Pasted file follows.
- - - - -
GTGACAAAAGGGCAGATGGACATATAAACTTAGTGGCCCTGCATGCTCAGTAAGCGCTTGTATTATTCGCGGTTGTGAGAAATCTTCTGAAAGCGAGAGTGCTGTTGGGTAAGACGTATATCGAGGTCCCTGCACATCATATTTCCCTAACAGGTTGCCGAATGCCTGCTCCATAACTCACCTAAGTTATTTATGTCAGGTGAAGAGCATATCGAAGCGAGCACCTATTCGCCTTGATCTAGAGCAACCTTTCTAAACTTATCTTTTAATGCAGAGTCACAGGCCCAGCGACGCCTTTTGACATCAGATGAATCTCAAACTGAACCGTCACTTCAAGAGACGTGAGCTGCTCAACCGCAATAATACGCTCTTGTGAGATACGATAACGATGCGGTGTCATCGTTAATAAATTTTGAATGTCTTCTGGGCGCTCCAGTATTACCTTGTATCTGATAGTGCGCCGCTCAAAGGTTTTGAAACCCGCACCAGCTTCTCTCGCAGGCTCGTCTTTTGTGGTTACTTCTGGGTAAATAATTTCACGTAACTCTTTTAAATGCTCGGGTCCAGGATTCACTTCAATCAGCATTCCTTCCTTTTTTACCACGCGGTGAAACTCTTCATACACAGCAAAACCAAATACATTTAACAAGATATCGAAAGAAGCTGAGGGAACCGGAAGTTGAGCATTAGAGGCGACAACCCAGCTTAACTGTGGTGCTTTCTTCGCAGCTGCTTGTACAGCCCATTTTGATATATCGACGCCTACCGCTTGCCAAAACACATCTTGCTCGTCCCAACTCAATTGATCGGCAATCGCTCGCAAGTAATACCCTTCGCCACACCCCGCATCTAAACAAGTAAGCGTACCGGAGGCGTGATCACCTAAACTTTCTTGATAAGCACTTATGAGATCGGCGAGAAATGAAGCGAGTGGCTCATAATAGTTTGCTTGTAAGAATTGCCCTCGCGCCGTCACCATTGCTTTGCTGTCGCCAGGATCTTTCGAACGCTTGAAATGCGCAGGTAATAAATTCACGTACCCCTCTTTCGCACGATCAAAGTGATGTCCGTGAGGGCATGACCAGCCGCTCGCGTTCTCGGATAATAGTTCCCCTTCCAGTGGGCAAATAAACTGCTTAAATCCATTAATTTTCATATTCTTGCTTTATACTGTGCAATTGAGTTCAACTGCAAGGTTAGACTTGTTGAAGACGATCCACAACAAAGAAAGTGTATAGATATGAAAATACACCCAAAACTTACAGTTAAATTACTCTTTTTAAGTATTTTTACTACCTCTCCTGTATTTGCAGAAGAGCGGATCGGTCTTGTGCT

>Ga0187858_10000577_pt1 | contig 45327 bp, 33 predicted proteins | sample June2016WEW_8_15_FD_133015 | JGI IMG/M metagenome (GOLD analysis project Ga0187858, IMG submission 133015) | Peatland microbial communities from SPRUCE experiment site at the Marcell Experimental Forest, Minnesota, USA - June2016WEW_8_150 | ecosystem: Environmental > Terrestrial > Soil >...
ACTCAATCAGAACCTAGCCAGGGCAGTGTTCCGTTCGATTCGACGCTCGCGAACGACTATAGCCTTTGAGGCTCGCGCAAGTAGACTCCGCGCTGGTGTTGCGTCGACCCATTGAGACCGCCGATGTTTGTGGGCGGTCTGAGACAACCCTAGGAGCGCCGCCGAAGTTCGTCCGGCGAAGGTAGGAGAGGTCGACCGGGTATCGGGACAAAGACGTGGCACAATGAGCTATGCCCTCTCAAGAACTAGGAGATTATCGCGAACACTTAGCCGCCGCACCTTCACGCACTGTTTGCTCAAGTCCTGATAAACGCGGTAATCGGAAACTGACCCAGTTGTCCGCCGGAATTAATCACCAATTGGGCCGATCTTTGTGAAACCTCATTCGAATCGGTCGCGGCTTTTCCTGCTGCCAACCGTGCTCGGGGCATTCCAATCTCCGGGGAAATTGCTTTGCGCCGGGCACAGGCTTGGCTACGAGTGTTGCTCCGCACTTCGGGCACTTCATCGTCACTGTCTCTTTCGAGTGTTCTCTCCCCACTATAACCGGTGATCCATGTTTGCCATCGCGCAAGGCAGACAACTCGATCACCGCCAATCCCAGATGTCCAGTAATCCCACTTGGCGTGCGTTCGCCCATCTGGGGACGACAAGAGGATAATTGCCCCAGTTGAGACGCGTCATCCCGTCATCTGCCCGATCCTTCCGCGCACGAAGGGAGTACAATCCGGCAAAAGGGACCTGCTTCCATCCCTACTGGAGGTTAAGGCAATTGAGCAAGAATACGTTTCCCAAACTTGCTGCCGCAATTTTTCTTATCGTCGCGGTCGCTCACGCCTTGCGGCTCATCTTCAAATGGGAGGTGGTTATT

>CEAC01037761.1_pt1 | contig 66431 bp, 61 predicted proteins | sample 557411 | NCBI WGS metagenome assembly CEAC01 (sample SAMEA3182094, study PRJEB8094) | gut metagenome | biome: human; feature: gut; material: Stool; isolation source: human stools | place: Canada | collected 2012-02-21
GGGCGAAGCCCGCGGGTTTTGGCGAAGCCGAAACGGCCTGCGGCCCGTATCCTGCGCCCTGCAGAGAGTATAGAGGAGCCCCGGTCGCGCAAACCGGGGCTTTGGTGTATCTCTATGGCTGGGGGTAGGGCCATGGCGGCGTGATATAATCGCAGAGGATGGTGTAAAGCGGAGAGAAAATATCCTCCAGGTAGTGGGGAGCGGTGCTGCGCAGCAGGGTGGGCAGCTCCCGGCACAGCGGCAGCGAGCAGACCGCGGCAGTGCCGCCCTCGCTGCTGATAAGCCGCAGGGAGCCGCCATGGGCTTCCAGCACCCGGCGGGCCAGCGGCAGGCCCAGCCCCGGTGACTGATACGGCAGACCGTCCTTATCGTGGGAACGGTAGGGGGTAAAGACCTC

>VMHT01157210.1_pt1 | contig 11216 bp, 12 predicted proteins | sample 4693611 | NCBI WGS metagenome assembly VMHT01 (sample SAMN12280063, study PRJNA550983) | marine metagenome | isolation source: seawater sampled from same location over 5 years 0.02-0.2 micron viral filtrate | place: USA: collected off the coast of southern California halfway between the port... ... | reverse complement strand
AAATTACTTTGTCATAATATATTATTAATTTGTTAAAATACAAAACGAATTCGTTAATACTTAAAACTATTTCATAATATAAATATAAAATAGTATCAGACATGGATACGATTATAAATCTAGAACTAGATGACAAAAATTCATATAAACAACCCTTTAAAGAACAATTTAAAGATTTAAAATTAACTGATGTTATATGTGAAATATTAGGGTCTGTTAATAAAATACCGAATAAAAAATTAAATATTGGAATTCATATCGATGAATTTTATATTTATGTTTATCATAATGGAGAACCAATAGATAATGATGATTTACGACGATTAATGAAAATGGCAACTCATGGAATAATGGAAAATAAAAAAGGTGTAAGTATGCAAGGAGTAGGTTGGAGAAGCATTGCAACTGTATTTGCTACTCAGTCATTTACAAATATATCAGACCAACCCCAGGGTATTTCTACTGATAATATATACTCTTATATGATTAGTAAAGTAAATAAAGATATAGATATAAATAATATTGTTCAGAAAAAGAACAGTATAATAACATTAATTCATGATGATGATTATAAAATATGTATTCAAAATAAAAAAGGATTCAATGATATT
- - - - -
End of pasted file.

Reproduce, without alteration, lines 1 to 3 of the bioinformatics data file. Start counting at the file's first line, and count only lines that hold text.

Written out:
GTGACAAAAGGGCAGATGGACATATAAACTTAGTGGCCCTGCATGCTCAGTAAGCGCTTGTATTATTCGCGGTTGTGAGAAATCTTCTGAAAGCGAGAGTGCTGTTGGGTAAGACGTATATCGAGGTCCCTGCACATCATATTTCCCTAACAGGTTGCCGAATGCCTGCTCCATAACTCACCTAAGTTATTTATGTCAGGTGAAGAGCATATCGAAGCGAGCACCTATTCGCCTTGATCTAGAGCAACCTTTCTAAACTTATCTTTTAATGCAGAGTCACAGGCCCAGCGACGCCTTTTGACATCAGATGAATCTCAAACTGAACCGTCACTTCAAGAGACGTGAGCTGCTCAACCGCAATAATACGCTCTTGTGAGATACGATAACGATGCGGTGTCATCGTTAATAAATTTTGAATGTCTTCTGGGCGCTCCAGTATTACCTTGTATCTGATAGTGCGCCGCTCAAAGGTTTTGAAACCCGCACCAGCTTCTCTCGCAGGCTCGTCTTTTGTGGTTACTTCTGGGTAAATAATTTCACGTAACTCTTTTAAATGCTCGGGTCCAGGATTCACTTCAATCAGCATTCCTTCCTTTTTTACCACGCGGTGAAACTCTTCATACACAGCAAAACCAAATACATTTAACAAGATATCGAAAGAAGCTGAGGGAACCGGAAGTTGAGCATTAGAGGCGACAACCCAGCTTAACTGTGGTGCTTTCTTCGCAGCTGCTTGTACAGCCCATTTTGATATATCGACGCCTACCGCTTGCCAAAACACATCTTGCTCGTCCCAACTCAATTGATCGGCAATCGCTCGCAAGTAATACCCTTCGCCACACCCCGCATCTAAACAAGTAAGCGTACCGGAGGCGTGATCACCTAAACTTTCTTGATAAGCACTTATGAGATCGGCGAGAAATGAAGCGAGTGGCTCATAATAGTTTGCTTGTAAGAATTGCCCTCGCGCCGTCACCATTGCTTTGCTGTCGCCAGGATCTTTCGAACGCTTGAAATGCGCAGGTAATAAATTCACGTACCCCTCTTTCGCACGATCAAAGTGATGTCCGTGAGGGCATGACCAGCCGCTCGCGTTCTCGGATAATAGTTCCCCTTCCAGTGGGCAAATAAACTGCTTAAATCCATTAATTTTCATATTCTTGCTTTATACTGTGCAATTGAGTTCAACTGCAAGGTTAGACTTGTTGAAGACGATCCACAACAAAGAAAGTGTATAGATATGAAAATACACCCAAAACTTACAGTTAAATTACTCTTTTTAAGTATTTTTACTACCTCTCCTGTATTTGCAGAAGAGCGGATCGGTCTTGTGCT

>Ga0187858_10000577_pt1 | contig 45327 bp, 33 predicted proteins | sample June2016WEW_8_15_FD_133015 | JGI IMG/M metagenome (GOLD analysis project Ga0187858, IMG submission 133015) | Peatland microbial communities from SPRUCE experiment site at the Marcell Experimental Forest, Minnesota, USA - June2016WEW_8_150 | ecosystem: Environmental > Terrestrial > Soil >...
ACTCAATCAGAACCTAGCCAGGGCAGTGTTCCGTTCGATTCGACGCTCGCGAACGACTATAGCCTTTGAGGCTCGCGCAAGTAGACTCCGCGCTGGTGTTGCGTCGACCCATTGAGACCGCCGATGTTTGTGGGCGGTCTGAGACAACCCTAGGAGCGCCGCCGAAGTTCGTCCGGCGAAGGTAGGAGAGGTCGACCGGGTATCGGGACAAAGACGTGGCACAATGAGCTATGCCCTCTCAAGAACTAGGAGATTATCGCGAACACTTAGCCGCCGCACCTTCACGCACTGTTTGCTCAAGTCCTGATAAACGCGGTAATCGGAAACTGACCCAGTTGTCCGCCGGAATTAATCACCAATTGGGCCGATCTTTGTGAAACCTCATTCGAATCGGTCGCGGCTTTTCCTGCTGCCAACCGTGCTCGGGGCATTCCAATCTCCGGGGAAATTGCTTTGCGCCGGGCACAGGCTTGGCTACGAGTGTTGCTCCGCACTTCGGGCACTTCATCGTCACTGTCTCTTTCGAGTGTTCTCTCCCCACTATAACCGGTGATCCATGTTTGCCATCGCGCAAGGCAGACAACTCGATCACCGCCAATCCCAGATGTCCAGTAATCCCACTTGGCGTGCGTTCGCCCATCTGGGGACGACAAGAGGATAATTGCCCCAGTTGAGACGCGTCATCCCGTCATCTGCCCGATCCTTCCGCGCACGAAGGGAGTACAATCCGGCAAAAGGGACCTGCTTCCATCCCTACTGGAGGTTAAGGCAATTGAGCAAGAATACGTTTCCCAAACTTGCTGCCGCAATTTTTCTTATCGTCGCGGTCGCTCACGCCTTGCGGCTCATCTTCAAATGGGAGGTGGTTATT